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Flow almost feels magical - it's fast and useful!
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Better docs and static analysis »

The details of my Flow adventure are available, a continuation of my 'stack improvements' series! I hinted at my explorations in a previous email, but now you can see what it took to get my SW:CCG app working with it. I also cover the reasons to use it: type annotations are a form of documentation, one that JSDoc attempts to provide. Flow makes those annotations more useful, and less likely to decay over time. Read More »


Links of interest...

https://medium.com/node-security/the-most-common-xss-vulnerability-in-react-js-applications-2bdffbcc1fa0#.jkouenee6 - The React documentation is great, but even the best documentation can have glaring errors. Don't copy code without understanding it well. And don't put JSON directly into a script tag - just imagine what would happen if an attacker got a </script> into a string inside that JSON. Bad news. Always escape!

http://inconvergent.net/spurious-splines/ - Art! This reminds me of the screensaver-style programs I first wrote back in 1997 with Pascal BGI graphics. I'm sure I would have done the same if today's browsers were my first canvas. More. The code.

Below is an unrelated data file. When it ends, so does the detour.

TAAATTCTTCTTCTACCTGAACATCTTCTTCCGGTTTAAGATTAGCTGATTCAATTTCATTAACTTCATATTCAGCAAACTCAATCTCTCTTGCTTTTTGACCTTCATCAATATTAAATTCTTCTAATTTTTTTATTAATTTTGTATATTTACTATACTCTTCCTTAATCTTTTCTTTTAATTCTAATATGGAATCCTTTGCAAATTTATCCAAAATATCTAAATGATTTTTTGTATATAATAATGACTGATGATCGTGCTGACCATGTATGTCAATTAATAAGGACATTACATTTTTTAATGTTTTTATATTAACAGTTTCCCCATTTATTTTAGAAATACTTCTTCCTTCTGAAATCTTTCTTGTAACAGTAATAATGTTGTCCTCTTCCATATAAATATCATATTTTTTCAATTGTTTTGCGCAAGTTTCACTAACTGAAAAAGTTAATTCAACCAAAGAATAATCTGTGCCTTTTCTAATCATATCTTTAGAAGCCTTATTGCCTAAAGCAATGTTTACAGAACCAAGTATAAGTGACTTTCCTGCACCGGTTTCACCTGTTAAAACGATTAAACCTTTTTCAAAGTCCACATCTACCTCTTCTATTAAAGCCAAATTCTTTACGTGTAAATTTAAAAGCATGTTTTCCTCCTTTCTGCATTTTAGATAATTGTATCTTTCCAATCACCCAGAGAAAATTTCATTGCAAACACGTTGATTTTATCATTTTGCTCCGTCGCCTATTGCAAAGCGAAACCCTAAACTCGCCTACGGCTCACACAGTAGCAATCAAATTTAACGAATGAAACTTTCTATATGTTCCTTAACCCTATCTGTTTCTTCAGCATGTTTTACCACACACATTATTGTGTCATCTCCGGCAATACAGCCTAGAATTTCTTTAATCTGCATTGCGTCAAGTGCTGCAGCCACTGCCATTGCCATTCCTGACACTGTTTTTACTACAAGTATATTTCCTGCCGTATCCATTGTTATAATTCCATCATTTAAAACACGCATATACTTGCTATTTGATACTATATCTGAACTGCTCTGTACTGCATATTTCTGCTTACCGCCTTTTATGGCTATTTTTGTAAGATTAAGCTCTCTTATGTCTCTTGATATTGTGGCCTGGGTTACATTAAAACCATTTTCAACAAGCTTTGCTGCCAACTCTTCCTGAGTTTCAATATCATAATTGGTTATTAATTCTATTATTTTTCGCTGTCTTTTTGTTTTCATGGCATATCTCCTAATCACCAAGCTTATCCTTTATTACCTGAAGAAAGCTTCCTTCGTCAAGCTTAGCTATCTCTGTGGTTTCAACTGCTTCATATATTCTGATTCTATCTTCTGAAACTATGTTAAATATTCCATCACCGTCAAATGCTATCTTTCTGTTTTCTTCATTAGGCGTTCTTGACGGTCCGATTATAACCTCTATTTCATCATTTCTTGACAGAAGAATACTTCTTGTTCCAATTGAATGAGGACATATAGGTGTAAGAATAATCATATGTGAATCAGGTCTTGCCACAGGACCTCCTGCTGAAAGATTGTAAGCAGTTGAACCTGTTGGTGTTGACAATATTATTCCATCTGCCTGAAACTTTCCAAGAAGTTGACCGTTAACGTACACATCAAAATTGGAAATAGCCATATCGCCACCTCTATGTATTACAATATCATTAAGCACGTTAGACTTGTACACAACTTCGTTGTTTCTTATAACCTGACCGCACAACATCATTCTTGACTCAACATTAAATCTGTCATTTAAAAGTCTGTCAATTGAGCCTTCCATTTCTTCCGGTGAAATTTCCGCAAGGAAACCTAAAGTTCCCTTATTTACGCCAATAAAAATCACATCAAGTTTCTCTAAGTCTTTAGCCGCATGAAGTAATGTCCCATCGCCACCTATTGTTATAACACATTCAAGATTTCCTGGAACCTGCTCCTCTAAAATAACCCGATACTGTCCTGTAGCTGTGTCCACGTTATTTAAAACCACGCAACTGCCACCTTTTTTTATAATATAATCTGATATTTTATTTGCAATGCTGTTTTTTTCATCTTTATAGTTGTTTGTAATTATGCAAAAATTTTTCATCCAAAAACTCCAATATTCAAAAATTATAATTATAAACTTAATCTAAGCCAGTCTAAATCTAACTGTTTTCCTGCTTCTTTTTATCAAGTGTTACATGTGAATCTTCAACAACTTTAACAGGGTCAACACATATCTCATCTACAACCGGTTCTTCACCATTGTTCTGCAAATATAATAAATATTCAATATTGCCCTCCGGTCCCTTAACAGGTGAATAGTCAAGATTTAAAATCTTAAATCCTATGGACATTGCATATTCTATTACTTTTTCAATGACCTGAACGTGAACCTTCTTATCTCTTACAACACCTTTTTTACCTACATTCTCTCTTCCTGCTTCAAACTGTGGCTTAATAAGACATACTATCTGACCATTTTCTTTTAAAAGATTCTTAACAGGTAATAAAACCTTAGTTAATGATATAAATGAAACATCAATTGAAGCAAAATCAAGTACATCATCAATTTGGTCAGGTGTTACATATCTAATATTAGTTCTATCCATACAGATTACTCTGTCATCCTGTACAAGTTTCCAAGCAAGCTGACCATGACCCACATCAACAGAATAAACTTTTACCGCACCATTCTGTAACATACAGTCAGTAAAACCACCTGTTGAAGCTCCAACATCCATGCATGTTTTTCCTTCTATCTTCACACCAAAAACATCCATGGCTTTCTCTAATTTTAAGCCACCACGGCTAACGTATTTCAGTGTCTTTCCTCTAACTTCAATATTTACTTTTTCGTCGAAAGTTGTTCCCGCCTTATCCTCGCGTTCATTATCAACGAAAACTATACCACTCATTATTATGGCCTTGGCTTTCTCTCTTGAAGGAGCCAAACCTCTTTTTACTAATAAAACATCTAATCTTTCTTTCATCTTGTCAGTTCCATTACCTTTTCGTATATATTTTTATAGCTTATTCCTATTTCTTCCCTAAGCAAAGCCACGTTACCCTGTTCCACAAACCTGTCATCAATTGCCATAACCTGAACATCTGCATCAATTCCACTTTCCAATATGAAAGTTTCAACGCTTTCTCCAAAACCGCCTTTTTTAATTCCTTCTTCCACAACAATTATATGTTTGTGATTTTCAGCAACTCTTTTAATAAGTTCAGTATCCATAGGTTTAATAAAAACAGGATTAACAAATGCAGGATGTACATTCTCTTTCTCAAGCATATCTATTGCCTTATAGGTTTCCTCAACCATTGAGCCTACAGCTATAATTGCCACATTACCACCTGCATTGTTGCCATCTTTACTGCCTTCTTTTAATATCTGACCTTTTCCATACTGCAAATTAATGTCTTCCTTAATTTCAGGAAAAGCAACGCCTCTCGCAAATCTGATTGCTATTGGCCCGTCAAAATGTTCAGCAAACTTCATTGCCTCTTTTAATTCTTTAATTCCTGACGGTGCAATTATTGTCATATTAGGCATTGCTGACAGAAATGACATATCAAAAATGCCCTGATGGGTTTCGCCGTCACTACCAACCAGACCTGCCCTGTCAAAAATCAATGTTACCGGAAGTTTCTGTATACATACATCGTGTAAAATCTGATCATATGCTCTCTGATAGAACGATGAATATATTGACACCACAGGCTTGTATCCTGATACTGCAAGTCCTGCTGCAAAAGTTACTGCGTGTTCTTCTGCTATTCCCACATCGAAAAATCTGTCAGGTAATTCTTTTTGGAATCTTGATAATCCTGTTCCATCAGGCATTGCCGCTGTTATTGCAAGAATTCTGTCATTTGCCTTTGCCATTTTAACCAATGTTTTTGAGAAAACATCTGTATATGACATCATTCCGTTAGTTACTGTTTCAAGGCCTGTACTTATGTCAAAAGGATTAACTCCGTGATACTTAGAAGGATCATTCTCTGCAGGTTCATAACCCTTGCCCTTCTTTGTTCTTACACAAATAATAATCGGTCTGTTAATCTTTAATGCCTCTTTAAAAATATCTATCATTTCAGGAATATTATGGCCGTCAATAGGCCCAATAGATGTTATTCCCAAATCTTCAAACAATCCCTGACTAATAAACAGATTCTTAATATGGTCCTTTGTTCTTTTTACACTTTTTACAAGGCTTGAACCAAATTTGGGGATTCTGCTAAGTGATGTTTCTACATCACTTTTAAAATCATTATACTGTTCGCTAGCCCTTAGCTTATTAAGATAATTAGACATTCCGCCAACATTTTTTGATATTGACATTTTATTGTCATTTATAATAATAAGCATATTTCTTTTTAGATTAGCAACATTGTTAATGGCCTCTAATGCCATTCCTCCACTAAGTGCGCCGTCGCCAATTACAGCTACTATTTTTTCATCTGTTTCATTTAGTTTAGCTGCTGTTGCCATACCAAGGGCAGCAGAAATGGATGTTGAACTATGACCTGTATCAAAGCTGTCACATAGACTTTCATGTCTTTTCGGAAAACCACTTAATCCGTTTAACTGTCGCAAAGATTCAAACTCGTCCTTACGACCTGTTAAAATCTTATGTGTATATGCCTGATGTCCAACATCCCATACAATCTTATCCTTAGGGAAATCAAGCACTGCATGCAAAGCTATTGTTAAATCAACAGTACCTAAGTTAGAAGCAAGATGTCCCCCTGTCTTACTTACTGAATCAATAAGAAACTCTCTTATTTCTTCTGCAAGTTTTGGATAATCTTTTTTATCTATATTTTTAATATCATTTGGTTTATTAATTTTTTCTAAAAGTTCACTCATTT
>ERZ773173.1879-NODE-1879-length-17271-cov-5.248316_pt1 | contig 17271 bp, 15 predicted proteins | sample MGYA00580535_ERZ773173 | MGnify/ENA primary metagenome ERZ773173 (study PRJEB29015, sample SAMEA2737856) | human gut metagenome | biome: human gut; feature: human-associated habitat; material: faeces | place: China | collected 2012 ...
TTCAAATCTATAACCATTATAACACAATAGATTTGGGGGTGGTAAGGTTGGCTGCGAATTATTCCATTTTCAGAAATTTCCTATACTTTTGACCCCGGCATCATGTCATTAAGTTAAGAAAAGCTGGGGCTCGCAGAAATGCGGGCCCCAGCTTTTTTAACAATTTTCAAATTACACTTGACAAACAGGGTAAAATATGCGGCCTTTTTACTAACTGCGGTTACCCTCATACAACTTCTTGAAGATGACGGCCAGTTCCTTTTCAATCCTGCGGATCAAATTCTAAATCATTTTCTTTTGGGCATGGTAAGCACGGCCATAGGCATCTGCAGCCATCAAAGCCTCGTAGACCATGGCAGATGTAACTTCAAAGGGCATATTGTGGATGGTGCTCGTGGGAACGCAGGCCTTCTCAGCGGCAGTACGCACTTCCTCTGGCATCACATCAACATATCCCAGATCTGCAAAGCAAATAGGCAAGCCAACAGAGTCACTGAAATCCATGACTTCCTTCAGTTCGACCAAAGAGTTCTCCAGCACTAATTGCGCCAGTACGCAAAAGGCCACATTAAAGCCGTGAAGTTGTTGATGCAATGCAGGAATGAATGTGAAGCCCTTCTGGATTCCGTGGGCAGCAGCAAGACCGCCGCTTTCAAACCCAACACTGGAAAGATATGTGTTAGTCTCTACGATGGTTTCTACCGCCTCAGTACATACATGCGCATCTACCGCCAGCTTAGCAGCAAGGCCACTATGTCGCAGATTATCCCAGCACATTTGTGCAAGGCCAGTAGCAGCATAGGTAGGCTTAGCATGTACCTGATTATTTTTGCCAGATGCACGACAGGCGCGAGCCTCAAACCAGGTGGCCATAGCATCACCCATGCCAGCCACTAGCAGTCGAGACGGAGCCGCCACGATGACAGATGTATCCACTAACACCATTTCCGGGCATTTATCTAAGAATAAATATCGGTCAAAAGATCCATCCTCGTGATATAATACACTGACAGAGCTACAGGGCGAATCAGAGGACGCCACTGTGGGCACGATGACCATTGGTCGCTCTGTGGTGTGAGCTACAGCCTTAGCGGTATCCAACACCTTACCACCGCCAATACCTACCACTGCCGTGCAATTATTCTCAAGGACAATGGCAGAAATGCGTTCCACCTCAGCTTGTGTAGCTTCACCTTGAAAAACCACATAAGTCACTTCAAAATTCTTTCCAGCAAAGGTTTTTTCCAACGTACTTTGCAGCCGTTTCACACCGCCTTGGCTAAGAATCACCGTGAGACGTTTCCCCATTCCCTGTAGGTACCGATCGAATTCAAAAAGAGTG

http://gizmodo.com/these-dinosaur-feathers-trapped-in-amber-are-ridiculous-1789826976 - In case you're still not convinced that dinosaurs had features. Keeping up with the latest scientific advances is disorienting but exhilarating! A couple key comments: The best we have about dinosaur colorsWhat T-Rex might have looked like with feathers. :0)


Thoughts...

After long hiatus from book-reading in 2016, then a flurry of non-fiction, I just started reading The Three-Body Problem. I had previously heard all the hype about it, and even read the first chapter as a Kindle preview. But it was a friend's glowing review of the three-book series that put me over the edge. I'm excited!

As I've mentioned before, I sit down and review every month after it's complete. I'm in the middle of my November review now. Though it's not complete, I already know one key highlight: I never got sick. So far, this winter, I've been able to avoid the standard bugs. All the more impressive when combined with my historical records - for as long as I can remember, I got sick in November.

Why is this year different? Some key elements of my strategy:
  1. I'm still working with my acupuncturist, Rhiannon Stanford, going about twice a month and drinking her herbal tea.
  2. I'm really doing my best to listen to my body's rhythms, especially when it seems to need more sleep.
  3. I take an Electrolyte Drink most days to help balance me out, along with Vitamin D and fish oil.
  4. I take a full-spectrum enzyme with every meal I eat out of the house, since those can be harder to digest.
  5. I made a batch of Muddy Buddies the week of Thanksgiving for a burst of winter energy. So tasty!
  6. I've got a little light to use in the mornings to help keep my body on rhythm. Even with that, the Daylight Saving Time change essentially put me back on track after having skewed later. I also have some blue-blocking glasses to try to signal my body that it's time to sleep.
Some I've been doing for a while, some is new. But it seems to be working!


Until next week!


Scott Nonnenberg
blog.scottnonnenberg.com
scottnonnenberg.com
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